Boris Johnson will meet allies on November 1-2 and there was due to be a reception hosted by the Queen, though she will no longer come.

The rest of the week will be taken up with rattling through the “backlog” of less controversial plans from the last two years.








COP26 President Alok Sharma – a UK minister – will have a lot of late nights
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Image:

Getty Images)



In week two the focus will shift onto the more difficult political issues. A source said: “It will run late into the night – especially in the second week.

“It’s going to go long, it’s going to be messy.”

COP26 President Alok Sharma – a UK minister – will spend 90% of his time darting round negotiating rooms trying to keep various delegations happy.

That will then lead up to a moment of agreement on the final Friday when a series of deals are sealed – more on this below.

At the same time as all this there are themes for each day – energy, youth, nature, gender, transport, cities for example – as well as a dazzling array of side events, lobbying organisations and protests outside the venue.

What are the big pinch points?

The obvious problem is persuading the world’s nations to come up with something ambitious enough, as they grapple with politics back home and the ructions of Covid-19 on their economies.

This is shown in a leak to Greenpeace, which claimed countries were lobbying for changes to a UN report on how the world should tackle climate change.

Documents named countries including Australia and Saudi Arabia as those trying to get the report to weaken a conclusion that fossil fuels should be phased out.

Brazil and Argentina also reportedly made comments pressing report authors to delete messages about the climate benefits of undertaking a “plant-based” diet, despite a study in 2018 finding that moving to a meat-free diet could cut food land use, and reduce emissions by 49%.

And the Australian government asked to be deleted from a list of the world’s major producers and consumers of coal, despite being the fifth largest coal producer, Greenpeace said.








Deforestation in Brazil is a major issue
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Image:

AFP via Getty Images)



Closely linked is the attempt to get more action from “non-state actors” – better known as global corporations, 100 of which are blamed for 71% of the world’s emissions in a 2017 report.

Those companies will need action in their own right – not just to be compelled by governments – to get the world on the right side of 1.5.

Deforestation is a tricky issue, with a few countries – such as Brazil, led by tree-chopping Jair Bolsonaro – responsible for much of it. Boris Johnson made a personal plea on the issue to Russia’s Vladimir Putin this week.

A final pinch point is persuading the most vulnerable nations – from Bangladesh to island states like Barbados, Fiji, Costa Rica, Marshall Islands – to back plans.

A UK source suggested they are “swing voters” and “whoever wins them wins COP”. “Some of these guys are facing the existential loss of their nation above 1.5 degrees”, they added.

How will the deal get sealed?

Friday 12 November is the big day to seal the deal – or is it?

The last COP in Madrid ran 44 HOURS late – and sources have not ruled out a similarly nightmarish late finish in Glasgow.

On the Friday some world leaders are due to return, while other leaders – such as those of island states – are likely to have stayed in the Scottish city throughout.

Together they will “gavel” a set of documents, some long and technical, all topped by a document called 1/CP.26.

The UK wants this document to allude to progress on NDCs and policies and address the 2030 emissions gap.




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Why does it matter to you?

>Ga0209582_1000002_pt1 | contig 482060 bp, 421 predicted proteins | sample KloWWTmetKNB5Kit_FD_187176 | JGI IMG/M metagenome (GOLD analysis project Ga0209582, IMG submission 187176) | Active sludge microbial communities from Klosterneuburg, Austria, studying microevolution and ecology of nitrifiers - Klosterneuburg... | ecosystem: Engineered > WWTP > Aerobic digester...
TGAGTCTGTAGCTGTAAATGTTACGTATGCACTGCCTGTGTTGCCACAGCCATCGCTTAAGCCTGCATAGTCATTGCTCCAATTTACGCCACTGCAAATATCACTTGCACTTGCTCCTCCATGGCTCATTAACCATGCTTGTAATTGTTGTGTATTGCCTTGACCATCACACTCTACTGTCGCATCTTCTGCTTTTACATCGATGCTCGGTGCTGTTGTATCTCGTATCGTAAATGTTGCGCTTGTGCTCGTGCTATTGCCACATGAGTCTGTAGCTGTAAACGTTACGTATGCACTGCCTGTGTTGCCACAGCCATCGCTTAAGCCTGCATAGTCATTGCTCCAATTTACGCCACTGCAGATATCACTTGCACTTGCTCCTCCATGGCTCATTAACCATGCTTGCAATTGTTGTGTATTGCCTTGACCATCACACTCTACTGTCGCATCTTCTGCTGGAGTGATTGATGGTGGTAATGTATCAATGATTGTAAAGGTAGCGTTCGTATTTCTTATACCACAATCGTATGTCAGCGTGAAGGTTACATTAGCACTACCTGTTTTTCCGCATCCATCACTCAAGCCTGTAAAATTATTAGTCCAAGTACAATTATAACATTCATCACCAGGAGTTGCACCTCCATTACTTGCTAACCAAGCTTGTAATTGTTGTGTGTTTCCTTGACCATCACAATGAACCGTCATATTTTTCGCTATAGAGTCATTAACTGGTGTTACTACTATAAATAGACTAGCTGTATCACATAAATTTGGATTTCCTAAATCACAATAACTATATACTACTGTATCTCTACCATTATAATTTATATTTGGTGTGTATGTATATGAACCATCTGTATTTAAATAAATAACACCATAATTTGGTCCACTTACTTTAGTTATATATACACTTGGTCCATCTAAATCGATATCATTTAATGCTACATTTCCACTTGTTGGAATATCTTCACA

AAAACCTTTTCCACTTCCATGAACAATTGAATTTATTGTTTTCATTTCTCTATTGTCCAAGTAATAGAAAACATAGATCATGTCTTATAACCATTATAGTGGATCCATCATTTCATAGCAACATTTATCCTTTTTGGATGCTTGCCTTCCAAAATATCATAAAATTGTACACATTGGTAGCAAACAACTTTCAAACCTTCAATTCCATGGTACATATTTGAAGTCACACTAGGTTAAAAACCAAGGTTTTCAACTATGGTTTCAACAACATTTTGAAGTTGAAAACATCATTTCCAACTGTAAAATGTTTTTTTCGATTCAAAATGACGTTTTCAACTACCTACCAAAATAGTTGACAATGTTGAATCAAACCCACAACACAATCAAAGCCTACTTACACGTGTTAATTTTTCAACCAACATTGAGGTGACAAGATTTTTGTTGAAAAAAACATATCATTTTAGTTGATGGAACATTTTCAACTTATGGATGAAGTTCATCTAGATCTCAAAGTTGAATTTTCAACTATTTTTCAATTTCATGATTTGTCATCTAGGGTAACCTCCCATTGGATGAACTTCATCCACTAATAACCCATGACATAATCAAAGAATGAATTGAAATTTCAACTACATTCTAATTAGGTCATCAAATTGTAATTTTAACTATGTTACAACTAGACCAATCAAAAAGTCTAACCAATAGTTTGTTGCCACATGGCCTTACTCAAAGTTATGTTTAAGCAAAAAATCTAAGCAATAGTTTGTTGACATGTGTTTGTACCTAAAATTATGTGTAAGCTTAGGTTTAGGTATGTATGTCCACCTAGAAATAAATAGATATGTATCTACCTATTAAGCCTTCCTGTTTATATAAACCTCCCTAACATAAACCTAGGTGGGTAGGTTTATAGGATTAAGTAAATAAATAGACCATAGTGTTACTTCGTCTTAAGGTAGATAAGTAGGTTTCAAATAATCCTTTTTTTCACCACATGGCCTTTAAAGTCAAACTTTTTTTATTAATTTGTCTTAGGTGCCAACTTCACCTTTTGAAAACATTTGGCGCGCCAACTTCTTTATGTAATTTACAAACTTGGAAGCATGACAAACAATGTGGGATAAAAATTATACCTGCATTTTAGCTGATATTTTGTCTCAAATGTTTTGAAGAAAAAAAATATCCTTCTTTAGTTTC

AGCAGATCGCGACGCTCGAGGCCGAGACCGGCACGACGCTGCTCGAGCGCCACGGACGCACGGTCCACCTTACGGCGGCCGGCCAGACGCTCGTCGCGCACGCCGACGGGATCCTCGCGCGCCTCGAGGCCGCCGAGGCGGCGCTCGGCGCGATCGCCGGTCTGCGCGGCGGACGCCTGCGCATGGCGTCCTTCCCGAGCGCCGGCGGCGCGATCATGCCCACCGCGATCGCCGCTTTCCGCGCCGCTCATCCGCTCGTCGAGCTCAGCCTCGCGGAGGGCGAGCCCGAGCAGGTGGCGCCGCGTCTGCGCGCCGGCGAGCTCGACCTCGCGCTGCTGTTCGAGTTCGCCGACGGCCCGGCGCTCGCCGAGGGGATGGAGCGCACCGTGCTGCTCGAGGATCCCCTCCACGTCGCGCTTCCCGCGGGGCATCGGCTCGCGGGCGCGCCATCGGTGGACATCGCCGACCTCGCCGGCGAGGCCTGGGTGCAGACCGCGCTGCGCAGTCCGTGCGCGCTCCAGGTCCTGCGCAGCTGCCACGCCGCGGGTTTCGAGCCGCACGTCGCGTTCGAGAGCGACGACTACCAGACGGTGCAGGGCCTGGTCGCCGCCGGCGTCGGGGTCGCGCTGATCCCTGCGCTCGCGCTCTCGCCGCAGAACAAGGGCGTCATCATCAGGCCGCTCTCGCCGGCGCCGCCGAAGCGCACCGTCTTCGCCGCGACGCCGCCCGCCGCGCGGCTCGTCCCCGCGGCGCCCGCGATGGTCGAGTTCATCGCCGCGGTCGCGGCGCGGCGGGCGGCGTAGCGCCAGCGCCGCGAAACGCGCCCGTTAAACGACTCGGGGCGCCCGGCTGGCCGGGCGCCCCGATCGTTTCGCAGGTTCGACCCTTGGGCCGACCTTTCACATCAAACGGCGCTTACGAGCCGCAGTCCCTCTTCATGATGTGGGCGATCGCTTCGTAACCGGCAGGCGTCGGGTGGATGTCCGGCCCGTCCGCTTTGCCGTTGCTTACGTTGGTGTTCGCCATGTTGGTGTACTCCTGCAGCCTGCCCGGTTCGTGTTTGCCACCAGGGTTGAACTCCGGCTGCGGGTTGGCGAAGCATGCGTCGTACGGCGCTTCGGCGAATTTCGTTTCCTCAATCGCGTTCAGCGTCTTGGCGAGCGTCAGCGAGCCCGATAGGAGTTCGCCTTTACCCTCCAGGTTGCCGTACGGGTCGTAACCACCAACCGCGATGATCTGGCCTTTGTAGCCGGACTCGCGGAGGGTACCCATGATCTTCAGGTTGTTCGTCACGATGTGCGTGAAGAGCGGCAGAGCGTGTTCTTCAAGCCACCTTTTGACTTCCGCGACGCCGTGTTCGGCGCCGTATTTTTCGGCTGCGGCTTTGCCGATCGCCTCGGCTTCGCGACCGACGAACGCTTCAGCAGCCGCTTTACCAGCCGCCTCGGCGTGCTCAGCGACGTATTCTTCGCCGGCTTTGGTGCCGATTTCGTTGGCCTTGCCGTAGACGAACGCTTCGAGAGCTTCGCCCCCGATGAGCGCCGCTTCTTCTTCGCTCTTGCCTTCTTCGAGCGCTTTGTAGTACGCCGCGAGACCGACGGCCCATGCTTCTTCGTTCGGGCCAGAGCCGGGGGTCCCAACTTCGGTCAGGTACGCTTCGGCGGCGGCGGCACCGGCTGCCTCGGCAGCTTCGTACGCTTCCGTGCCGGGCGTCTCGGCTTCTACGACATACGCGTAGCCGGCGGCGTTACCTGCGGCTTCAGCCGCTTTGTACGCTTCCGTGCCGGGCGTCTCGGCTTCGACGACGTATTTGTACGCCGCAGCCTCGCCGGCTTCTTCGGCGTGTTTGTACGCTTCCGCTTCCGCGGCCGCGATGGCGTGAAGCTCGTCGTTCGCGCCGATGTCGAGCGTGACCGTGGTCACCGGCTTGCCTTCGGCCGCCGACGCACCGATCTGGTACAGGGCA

With all the high politics inside a top-security ‘blue zone’ it can be hard to see how this affects your life.

Even some of the practical things, like mangrove planting in Barbados, can seem terribly far away.

But the big numbers agreed at COP26 will drip down slowly into national policies that will affect your life – and your wallet.

The UK is already talking about banning all new gas boilers by 2035 and the sale of new petrol and diesel cars by 2032.

Global trade also affects the things you can buy in the supermarket – for example, if the use of palm oil reduces across the planet.








Electric car charging is set to become a more common sight
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Image:

REUTERS)



How does the G20 fit in?

Just before COP26, world leaders are gathering in Rome today for the G20 summit of 20 of the world’s richest nations.

Boris Johnson is be among them, having flown out last night on a charter plane with a full delegation of press and aides.

But with the G20 focusing on “people, planet, prosperity”, there’ll be a lot of overlap. It could well end up as a warm-up act to the COP26 summit that follows.

“We see all those issues as being linked,” the PM’s spokesman said.

“This is an important moment to use this gathering of world leaders as we come into the final days before COP to look them in the eye and make sure we are getting the level of ambition that’s required to keep 1.5 alive.”

If things go well, it could give Boris Johnson a “bounce” going into COP26 – but equally, if the G20 falls flat it could make things tougher when COP kicks off.

One bad sign is that the nations of Russia, China, Japan and Mexico are not expected to turn up in Rome – with Putin and Xi not expected at COP either.

While all nations are likely to send negotiating teams, it sometimes takes the gravitas of a national leader to get a deal over the line – especially with a country like Russia and China which have a fraught relationship with the UK.








Activists dressed as “debt collectors” outside the IMF in Washington
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Image:

AFP via Getty Images)



Which leaders WILL attend COP26?

While neither Russia’s Putin nor China’s Xi are expected, the leaders of the US, India, the UK, Australia, France, Canada, Turkey, Israel, Colombia and Sweden are all due to turn up in Glasgow.

But Brazil’s President Jair Bolsonaro, who leads a country containing much of the Amazon rainforest, is not expected to go.